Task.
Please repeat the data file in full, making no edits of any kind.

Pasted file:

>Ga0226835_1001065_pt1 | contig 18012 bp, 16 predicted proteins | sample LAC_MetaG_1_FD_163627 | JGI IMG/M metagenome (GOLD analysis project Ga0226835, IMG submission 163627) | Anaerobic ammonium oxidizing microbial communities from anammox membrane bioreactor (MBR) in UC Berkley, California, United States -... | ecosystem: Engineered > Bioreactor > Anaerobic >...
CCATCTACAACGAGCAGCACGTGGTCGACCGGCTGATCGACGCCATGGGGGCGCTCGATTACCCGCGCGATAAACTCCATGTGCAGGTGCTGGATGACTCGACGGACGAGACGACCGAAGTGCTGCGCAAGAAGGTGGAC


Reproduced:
>Ga0226835_1001065_pt1 | contig 18012 bp, 16 predicted proteins | sample LAC_MetaG_1_FD_163627 | JGI IMG/M metagenome (GOLD analysis project Ga0226835, IMG submission 163627) | Anaerobic ammonium oxidizing microbial communities from anammox membrane bioreactor (MBR) in UC Berkley, California, United States -... | ecosystem: Engineered > Bioreactor > Anaerobic >...
CCATCTACAACGAGCAGCACGTGGTCGACCGGCTGATCGACGCCATGGGGGCGCTCGATTACCCGCGCGATAAACTCCATGTGCAGGTGCTGGATGACTCGACGGACGAGACGACCGAAGTGCTGCGCAAGAAGGTGGAC